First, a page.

Overseeding: Tackling grassland underperformance

All grassland farmers can identify underperforming fields on their farms.

Thursday, 22nd July 2021, 8:31 am

Stock carrying capacity and performance may be reduced, while silage quantity and quality may also see a marked decline.

With on-farm pressures on grazing and/or silage production, full reseeds may be difficult to undertake.

Kevin McGrath, Beef and Sheep adviser with CAFRE states: “Our unpredictable weather, difficulty getting contractors when required, and our own available time will often contribute to a cycle of continuous grassland underperformance.”

Overseeding should be considered as a practical working solution on farm. Coming in at just over half the cost of a full reseed, it has been shown to increase production by up to 40% in the short to medium term.

This increased production can help reduce costs on farm while also increasing output through animal performance.

Controlling competition from the existing sward can determine the success or failure of any overseeding programme.

The existing sward must be controlled to allow the introduced seedlings to develop and compete.

In order to control competition, grazing swards should be grazed tightly before and up to 10 days after seeding. Dry ewes are excellent for the job.

Silage swards should be seeded immediately after cutting. The heavier the crop of grass removed the longer it will take for the existing sward to recover.

As an alternative, a suitable herbicide can be applied to control the existing sward.

The most successful months to reseed are March, April and July through to September.

Grass growth in May and June is at its peak and should be avoided.

Soil fertility must be corrected with adequate lime P and K applied. Nitrogen should only be applied four weeks after sowing. This will avoid the old sward out-competing the newly established plants.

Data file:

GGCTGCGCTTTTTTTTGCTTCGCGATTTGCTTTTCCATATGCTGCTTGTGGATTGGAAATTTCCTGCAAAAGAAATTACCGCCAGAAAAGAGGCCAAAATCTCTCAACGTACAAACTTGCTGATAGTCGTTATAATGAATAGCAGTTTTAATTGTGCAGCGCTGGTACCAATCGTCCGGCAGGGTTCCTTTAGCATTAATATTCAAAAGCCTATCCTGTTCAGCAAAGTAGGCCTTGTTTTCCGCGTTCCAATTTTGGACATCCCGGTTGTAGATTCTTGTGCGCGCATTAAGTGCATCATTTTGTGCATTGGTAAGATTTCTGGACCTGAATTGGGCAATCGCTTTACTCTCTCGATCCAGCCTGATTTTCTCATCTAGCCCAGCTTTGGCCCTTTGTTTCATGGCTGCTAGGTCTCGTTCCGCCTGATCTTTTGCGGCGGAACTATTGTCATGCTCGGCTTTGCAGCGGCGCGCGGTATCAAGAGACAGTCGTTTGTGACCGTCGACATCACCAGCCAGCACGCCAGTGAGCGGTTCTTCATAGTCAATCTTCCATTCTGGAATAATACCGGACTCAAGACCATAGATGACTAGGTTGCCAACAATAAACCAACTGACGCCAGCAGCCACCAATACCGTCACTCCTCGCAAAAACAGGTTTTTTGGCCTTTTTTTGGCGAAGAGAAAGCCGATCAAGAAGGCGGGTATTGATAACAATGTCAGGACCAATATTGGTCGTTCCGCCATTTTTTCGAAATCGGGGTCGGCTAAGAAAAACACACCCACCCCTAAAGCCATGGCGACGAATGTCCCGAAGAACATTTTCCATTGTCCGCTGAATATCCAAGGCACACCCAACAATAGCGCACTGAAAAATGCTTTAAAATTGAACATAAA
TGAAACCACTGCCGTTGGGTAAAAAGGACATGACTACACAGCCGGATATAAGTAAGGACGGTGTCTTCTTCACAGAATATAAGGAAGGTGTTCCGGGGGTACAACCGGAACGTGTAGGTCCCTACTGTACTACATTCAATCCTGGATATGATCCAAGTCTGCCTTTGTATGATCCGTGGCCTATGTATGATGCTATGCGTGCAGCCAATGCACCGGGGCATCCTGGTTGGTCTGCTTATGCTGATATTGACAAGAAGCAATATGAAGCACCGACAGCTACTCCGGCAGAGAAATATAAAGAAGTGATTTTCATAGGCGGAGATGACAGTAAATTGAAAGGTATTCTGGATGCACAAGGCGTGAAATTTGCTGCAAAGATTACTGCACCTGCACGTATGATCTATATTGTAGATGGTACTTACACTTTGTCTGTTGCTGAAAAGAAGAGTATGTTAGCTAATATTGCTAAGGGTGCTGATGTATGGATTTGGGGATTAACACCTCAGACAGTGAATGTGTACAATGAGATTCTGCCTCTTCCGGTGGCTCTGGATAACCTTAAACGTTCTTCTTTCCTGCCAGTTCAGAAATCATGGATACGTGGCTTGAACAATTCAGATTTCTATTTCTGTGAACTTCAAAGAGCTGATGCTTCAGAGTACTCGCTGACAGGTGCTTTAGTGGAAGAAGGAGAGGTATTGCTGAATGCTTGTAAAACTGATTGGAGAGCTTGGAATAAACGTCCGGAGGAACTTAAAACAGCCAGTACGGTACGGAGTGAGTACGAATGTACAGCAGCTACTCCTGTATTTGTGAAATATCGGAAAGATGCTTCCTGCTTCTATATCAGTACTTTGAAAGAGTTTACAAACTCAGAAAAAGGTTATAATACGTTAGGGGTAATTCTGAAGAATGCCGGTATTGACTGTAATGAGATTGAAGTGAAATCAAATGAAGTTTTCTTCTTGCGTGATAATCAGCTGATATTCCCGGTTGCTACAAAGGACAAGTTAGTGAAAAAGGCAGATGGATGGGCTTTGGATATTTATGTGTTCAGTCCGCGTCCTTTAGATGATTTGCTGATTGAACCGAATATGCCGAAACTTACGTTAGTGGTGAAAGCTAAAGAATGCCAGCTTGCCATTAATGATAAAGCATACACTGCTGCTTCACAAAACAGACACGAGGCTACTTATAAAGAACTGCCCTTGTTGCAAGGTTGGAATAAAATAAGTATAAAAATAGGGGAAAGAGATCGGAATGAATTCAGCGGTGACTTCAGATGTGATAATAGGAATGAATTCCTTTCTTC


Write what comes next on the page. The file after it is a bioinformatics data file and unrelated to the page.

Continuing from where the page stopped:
Kevin advises that tetraploid ryegrass varieties are best suited for overseeding. They have a larger seed with more energy and an aggressive growth pattern which will ensure better establishment.

Seed should be sown at 10 kg/ac. Overseeding should not take place during periods of dry weather to ensure seed/plant survival.

If you have a situation where a grass sward is open with clear ground visible, a grass harrow can be used to create an appropriate soil tilth.

This will involve a number of passes to ensure adequate seed to soil contact. The chain harrow will also help remove poorer performing weed grasses as they are shallower rooting and easier to remove than the ryegrass varieties. Following harrowing, apply the seed, P and K fertiliser and light roll.

In situations where the ground is less open, with greater competition, a slot seeding system may be best. Some ‘Stitching in’ machines place seed 2-5cm apart while others place both seed and fertiliser in a 4cm rotavated slot. It is recommended to undertake an additional diagonal run across the field to ensure a denser sward.

The newly sown grass should be left for 5 – 6 weeks and assessed for its suitability to lightly graze.

Monitor weed numbers, applying an appropriate herbicide as necessary.

Kevin summarises by highlighting that overseeding has been shown to be a useful tool in improving the productivity of damaged and underperforming swards on farm. Success is dependent on reducing competition, providing appropriate fertility and allowing the new grass seed time to establish and develop.